Assuming “inflation” means roughly equivalent wage and price increases, at least over the medium/long term (yes, an iffy assumption given recent decades, but…), inflation increases nominal incomes without increasing nominal expenditures for existing debt service. (Yes, with some exceptions for inflation-indexed debt contracts.) Deflation, the reverse. Nominal debt-service expenditures are (very) sticky. Or described differently: inflation constitutes a massive ongoing transfer of real buying power from creditors to debtors — and again, deflation the reverse.

“No plausible channel”?

Excepting one passing and immaterial mention of government debt, the the words “debt” and “liability” do not appear in the Romer and Romer paper, and it has only two passing mentions of “assets.” It’s as if balance sheets did not exist — which in fact they do not in the national accounting constructs then existing, that the Romers, Friedman, Schwartz, and presumably Cowen today are using in their mental economic models and in the “narrative” approach to explaining economies that Friedman, Schwartz, and the Romers explicitly champion.

If you go further and allow that wages and prices can inflate at different rates (which you must, given recent decades), you have extremely large and changing differentials between price inflation, wage inflation, and (especially) asset-price inflation.

All of these inflation dynamics are assumed away, made invisible and immaterial, in Romer and Romer — hence largely, at least presumably so, in Cowen’s understanding of economies. It is explicitly assumed (hence concluded) that those dynamics have no “real” effect. As in Romer and Romer, the words “debt,” “liability,” and “asset” are absent from Cowen’s “macroeconomic framework.” (Though he does give a polite if content-free nod to Minsky in his ninth statement.)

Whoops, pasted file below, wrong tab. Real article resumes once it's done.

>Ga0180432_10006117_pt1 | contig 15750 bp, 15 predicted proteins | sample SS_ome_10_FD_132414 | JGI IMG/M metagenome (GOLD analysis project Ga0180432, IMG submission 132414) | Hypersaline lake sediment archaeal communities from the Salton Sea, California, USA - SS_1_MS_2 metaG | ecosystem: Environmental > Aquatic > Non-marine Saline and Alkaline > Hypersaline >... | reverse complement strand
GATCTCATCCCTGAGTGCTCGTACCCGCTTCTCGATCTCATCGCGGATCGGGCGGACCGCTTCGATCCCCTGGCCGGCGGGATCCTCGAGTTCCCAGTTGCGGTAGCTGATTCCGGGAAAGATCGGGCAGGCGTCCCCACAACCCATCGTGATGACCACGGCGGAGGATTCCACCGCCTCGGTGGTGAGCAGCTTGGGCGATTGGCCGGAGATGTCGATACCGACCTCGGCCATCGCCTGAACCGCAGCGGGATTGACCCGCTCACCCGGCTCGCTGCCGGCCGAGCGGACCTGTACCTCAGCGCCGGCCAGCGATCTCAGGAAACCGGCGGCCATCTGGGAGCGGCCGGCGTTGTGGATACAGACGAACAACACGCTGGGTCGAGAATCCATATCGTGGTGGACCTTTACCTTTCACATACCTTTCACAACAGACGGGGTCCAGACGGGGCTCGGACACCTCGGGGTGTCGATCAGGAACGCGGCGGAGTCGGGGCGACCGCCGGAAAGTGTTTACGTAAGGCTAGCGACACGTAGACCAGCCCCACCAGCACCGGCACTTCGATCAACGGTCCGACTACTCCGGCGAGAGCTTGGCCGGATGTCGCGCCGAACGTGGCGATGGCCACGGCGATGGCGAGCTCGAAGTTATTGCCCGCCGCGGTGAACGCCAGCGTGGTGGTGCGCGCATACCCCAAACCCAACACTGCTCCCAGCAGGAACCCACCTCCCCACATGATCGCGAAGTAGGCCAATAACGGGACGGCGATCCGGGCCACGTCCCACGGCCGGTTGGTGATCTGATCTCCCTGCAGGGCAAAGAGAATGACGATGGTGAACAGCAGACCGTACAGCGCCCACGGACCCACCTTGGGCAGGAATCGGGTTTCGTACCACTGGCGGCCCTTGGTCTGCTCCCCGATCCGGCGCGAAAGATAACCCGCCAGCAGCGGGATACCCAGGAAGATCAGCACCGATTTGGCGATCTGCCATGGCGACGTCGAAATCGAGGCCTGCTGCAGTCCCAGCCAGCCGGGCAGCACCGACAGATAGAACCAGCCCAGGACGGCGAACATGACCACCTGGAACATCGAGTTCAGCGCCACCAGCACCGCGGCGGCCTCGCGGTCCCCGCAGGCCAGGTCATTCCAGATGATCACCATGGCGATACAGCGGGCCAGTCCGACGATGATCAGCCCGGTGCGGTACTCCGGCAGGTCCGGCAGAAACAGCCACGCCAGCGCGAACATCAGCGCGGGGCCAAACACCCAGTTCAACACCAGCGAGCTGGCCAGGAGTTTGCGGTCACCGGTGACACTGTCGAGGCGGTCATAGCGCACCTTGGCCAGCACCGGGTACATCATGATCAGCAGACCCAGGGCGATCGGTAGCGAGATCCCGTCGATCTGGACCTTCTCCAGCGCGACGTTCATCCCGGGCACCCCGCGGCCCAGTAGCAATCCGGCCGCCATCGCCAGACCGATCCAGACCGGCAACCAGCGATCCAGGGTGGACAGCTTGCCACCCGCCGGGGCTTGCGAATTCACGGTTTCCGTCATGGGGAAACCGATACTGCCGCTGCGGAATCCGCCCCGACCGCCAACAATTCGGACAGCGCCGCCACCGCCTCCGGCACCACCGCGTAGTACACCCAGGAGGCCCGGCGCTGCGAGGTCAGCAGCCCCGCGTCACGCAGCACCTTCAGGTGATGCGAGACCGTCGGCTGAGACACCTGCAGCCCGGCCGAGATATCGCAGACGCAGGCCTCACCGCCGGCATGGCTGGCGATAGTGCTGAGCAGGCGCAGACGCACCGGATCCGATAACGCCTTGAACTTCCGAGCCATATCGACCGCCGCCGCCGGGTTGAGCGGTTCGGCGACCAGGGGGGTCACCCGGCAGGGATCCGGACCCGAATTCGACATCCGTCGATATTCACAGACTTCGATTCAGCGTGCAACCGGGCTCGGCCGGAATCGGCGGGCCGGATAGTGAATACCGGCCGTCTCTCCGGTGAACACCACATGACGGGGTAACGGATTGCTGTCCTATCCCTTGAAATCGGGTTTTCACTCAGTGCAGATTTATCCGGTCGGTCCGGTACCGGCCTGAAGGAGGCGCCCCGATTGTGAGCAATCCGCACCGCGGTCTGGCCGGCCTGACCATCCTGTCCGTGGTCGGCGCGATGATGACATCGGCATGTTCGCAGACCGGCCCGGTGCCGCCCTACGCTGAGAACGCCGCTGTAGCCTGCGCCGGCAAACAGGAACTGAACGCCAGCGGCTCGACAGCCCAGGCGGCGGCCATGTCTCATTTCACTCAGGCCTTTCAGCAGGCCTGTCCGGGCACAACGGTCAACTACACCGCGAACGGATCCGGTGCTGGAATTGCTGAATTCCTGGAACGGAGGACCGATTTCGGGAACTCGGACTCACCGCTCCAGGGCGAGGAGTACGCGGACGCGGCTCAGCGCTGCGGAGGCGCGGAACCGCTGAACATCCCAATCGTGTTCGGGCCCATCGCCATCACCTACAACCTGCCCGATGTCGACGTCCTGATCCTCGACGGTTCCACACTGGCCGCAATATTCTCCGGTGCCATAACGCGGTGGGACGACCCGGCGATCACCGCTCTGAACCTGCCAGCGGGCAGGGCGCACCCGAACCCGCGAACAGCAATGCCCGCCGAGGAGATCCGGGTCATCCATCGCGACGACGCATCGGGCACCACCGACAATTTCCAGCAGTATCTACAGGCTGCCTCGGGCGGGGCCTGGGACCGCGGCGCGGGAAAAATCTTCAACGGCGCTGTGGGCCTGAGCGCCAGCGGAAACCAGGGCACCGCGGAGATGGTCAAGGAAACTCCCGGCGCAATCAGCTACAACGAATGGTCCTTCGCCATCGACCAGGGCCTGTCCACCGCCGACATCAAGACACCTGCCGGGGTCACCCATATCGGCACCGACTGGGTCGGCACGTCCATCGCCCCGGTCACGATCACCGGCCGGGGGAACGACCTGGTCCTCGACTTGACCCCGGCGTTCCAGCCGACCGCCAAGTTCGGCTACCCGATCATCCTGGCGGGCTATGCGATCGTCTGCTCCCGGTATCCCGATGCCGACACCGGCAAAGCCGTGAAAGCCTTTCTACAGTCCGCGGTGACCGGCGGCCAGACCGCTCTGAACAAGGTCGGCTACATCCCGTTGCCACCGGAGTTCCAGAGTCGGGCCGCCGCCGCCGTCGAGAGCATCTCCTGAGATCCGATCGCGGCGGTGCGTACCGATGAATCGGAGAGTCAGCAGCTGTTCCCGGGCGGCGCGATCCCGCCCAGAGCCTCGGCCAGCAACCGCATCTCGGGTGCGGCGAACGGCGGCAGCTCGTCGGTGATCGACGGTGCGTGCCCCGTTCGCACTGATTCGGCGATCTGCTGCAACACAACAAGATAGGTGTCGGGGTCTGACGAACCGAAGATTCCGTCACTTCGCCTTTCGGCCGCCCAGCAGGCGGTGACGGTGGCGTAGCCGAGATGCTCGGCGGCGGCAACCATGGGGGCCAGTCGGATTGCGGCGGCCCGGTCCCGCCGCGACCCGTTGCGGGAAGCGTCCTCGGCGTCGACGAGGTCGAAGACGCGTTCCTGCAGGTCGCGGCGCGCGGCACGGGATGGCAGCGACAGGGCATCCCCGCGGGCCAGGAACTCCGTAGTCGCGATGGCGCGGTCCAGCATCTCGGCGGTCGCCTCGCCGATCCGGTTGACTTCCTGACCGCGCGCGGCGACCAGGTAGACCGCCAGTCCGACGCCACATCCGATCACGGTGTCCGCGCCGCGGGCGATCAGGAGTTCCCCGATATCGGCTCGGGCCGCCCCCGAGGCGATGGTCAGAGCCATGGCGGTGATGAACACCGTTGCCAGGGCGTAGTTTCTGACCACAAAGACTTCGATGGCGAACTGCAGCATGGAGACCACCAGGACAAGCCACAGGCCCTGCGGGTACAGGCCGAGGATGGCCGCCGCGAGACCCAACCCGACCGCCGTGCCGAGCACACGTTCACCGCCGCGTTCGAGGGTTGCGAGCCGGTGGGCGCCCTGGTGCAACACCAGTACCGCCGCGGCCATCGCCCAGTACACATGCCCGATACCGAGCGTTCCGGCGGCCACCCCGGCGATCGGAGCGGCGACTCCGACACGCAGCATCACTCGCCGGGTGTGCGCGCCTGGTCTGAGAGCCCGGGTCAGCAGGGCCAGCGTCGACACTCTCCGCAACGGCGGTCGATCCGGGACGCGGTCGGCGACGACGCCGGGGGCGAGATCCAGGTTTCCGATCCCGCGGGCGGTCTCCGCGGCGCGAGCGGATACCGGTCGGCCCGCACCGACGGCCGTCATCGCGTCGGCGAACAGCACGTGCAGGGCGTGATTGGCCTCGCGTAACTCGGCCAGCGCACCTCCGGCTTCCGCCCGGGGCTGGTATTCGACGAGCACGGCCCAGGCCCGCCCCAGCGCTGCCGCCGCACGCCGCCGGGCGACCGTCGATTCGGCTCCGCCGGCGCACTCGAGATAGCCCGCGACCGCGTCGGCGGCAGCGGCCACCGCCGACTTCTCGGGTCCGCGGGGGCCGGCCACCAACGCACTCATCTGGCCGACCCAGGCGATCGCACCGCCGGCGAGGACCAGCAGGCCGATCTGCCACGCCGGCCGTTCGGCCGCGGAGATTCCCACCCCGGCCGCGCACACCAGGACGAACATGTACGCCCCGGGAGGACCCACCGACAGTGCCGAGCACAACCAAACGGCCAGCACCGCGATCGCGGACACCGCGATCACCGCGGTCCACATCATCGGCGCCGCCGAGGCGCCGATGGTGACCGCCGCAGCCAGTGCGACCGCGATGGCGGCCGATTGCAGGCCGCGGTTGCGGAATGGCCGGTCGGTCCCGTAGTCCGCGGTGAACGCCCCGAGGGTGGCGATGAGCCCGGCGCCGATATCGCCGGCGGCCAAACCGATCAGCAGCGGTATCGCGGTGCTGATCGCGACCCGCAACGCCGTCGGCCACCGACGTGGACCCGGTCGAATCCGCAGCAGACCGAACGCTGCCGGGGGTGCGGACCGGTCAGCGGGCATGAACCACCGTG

This explains much, in my opinion, about Cowen’s — and many other mainstream economists’ — flawed understanding of how economies work.

Cross-posted at Angry Bear.

Related posts:

  1. Ryan Avent Agrees: Demand Inflation Now!
  2. Scott Sumner: “The 2009 stimulus was sabotaged.” By the Fed.
  3. Swimming in the Stream: How Economic Forces Force Household Indebtedness
  4. Where’s the High Point on the Laffer Curve? And Where Are We?
  5. Weimar, Zimbabwe, Here We Come


Wait: Maybe Europeans are as Rich as Americans

Published by Anonymous (not verified) on Sat, 07/11/2015 - 1:54am in

I’ve pointed out multiple times that despite Europe’s big, supposedly growth-strangling governments, Europe and the U.S. have grown at the same rate over the last 45 years. Here’s the latest data from the OECD, through 2014 (click for larger):

Screen shot 2015-11-06 at 5.19.42 PM

And here’s the spreadsheet. Have your way with it. More discussion and explanation in a previous post.

You can cherry-pick brief periods along the bottom diagonal to support any argument you like. But between 1970 and 2014, U.S. real GDP per capita grew 117%. The EU15 grew 115%. (Rounding explains the 1% difference shown above.) Statistically, we call that “the same.”

Which brought me back to a question that’s been nagging me for years: why hasn’t Europe caught up? Basic growth theory tells us it should (convergence, Solow, all that). And it did, very impressively, in the thirty years after World War II (interestingly, this during a period when the world lay in tatters, and the U.S. utterly dominated global manufacturing, trade, and commerce).